Do you know the difference between interval and circuit training?
You probably do them on a fairly regular basis. But do you know the intricacies that make them unique and how they can help you achieve different goals? We’re breaking it down.
“Interval training comprises short bouts of exercise,” says Hector Bones, C.P.T., an exercise physiologist based in Philadelphia. “You go all-out for a move, rest briefly to let your body recover, and then start the same exercise again.”
It can be anaerobic, meaning it’s intense enough to build up lactate and foster speed, strength, and power. Your body isn’t using oxygen as it would with endurance training.
If you’re doing a tabata, where you’re working out at maximum output for 20 seconds, then recovering for 10 before repeating it again, you’re doing interval training. Same goes for HIIT and AMRAP (as many reps as possible), where you’re seeing how many reps of an exercise you can do in a short period of time.
A few more examples include “running 100 meters, then walking 100 meters, and repeating 10 times; or doing 10 burpees then resting 30 seconds and repeating five times,” says Bones.
The benefits are huge, too.
“When you apply interval training, it’s much more beneficial for your fast-twitch muscles,” he explains.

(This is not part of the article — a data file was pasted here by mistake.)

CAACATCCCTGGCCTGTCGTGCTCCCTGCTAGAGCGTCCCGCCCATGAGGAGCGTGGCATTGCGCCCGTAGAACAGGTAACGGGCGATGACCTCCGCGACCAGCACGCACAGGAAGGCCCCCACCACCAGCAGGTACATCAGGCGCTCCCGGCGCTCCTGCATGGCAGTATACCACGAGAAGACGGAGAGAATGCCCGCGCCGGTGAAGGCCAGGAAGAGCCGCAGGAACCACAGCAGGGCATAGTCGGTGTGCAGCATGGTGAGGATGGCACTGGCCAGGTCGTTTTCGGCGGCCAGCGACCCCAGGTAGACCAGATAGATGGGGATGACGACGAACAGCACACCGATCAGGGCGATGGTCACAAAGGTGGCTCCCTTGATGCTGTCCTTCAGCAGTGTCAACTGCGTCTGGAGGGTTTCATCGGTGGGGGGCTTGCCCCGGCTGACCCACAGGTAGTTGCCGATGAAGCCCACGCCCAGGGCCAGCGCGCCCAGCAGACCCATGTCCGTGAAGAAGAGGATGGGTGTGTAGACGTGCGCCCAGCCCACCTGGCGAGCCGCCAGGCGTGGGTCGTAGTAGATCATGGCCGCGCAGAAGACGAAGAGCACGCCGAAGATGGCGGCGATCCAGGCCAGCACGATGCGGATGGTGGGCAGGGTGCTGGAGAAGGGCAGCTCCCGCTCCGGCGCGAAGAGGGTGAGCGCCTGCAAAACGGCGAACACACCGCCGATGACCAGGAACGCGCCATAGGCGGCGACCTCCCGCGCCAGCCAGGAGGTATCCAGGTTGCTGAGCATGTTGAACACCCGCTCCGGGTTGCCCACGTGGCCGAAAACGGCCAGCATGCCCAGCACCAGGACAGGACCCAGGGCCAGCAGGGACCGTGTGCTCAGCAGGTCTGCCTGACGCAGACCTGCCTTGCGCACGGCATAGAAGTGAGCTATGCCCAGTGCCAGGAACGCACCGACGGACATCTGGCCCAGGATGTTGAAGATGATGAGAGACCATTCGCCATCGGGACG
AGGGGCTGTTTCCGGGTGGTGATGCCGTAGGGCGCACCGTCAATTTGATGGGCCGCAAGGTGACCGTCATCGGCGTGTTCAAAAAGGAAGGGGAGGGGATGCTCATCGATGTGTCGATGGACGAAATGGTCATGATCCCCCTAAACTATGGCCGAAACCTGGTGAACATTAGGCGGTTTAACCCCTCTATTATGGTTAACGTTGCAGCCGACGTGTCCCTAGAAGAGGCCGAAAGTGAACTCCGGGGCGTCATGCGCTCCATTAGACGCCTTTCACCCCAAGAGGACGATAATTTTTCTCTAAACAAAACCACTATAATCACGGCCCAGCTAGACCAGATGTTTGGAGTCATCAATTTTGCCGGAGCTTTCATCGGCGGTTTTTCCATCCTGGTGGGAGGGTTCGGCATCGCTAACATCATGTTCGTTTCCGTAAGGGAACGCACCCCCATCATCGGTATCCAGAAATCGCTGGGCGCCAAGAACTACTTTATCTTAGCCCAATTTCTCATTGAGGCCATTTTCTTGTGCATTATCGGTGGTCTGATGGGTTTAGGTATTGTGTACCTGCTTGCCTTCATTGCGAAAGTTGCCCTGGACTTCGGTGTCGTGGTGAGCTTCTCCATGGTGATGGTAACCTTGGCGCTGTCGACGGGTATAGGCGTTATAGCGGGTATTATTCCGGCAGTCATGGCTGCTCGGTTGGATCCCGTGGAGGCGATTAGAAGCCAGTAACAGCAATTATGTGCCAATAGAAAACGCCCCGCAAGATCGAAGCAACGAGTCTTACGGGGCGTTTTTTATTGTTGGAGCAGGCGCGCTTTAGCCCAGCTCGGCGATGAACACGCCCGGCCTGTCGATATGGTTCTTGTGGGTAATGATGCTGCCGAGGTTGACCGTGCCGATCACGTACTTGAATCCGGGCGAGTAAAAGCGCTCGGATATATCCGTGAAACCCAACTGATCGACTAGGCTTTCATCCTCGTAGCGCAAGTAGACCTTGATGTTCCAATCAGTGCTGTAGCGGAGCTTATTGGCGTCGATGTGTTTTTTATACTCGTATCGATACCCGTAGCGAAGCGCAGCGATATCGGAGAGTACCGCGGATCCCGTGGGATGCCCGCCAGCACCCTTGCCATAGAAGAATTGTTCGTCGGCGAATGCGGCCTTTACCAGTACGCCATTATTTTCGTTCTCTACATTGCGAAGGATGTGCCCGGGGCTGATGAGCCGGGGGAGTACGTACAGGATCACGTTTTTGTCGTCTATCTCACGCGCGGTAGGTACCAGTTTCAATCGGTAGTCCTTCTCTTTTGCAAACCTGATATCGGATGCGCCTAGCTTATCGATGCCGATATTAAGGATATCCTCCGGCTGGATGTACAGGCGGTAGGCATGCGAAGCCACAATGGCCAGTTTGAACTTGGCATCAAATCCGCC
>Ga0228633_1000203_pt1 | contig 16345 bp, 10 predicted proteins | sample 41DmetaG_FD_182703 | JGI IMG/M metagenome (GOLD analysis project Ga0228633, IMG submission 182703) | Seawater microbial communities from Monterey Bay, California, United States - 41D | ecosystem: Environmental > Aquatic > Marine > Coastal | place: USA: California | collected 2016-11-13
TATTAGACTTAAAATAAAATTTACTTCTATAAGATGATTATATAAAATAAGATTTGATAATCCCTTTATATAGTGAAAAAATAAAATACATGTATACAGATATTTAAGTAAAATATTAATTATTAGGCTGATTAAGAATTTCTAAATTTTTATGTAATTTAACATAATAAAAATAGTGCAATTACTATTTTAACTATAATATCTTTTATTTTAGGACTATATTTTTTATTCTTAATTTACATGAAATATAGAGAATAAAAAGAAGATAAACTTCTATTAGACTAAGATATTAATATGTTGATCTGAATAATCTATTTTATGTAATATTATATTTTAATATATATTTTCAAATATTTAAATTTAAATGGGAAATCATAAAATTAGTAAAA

You’re honing in on those muscle groups and improving your ability to work really, really fast. And since interval training is so tough, it primes the body to handle aerobic exercise easier.
“If you sprint one week, then go for a long run the next, you’re able to do it with greater ease because your body was primed for tougher conditions,” Bones says.
Rather than repeating the same exercise, circuit training runs you through a group of different exercises for a more prolonged amount of time, Bones explains. It’s a bit more aerobic.
“Circuit training would be doing 20 walking lunges, 15 pushups, 15 rows, 20 jump squats, and 30 seconds of mountain climbers, repeating for 3 rounds,” he says.
Some exercises are a bit slower or more strength-based, while others have more cardio elements. This helps prevent burnout and you can target multiple muscle groups at once.
“Circuit training applied to a workout will keep the heart rate going at a steady pace, and more muscle groups can be targeted at the same time,” Bones explains.
Likewise, there are some great benefits: “Circuit training is great because it works multiple muscle groups in limited time. It’s also advantageous when a large group of people are in a confined space, and they have limited equipment,” he says.
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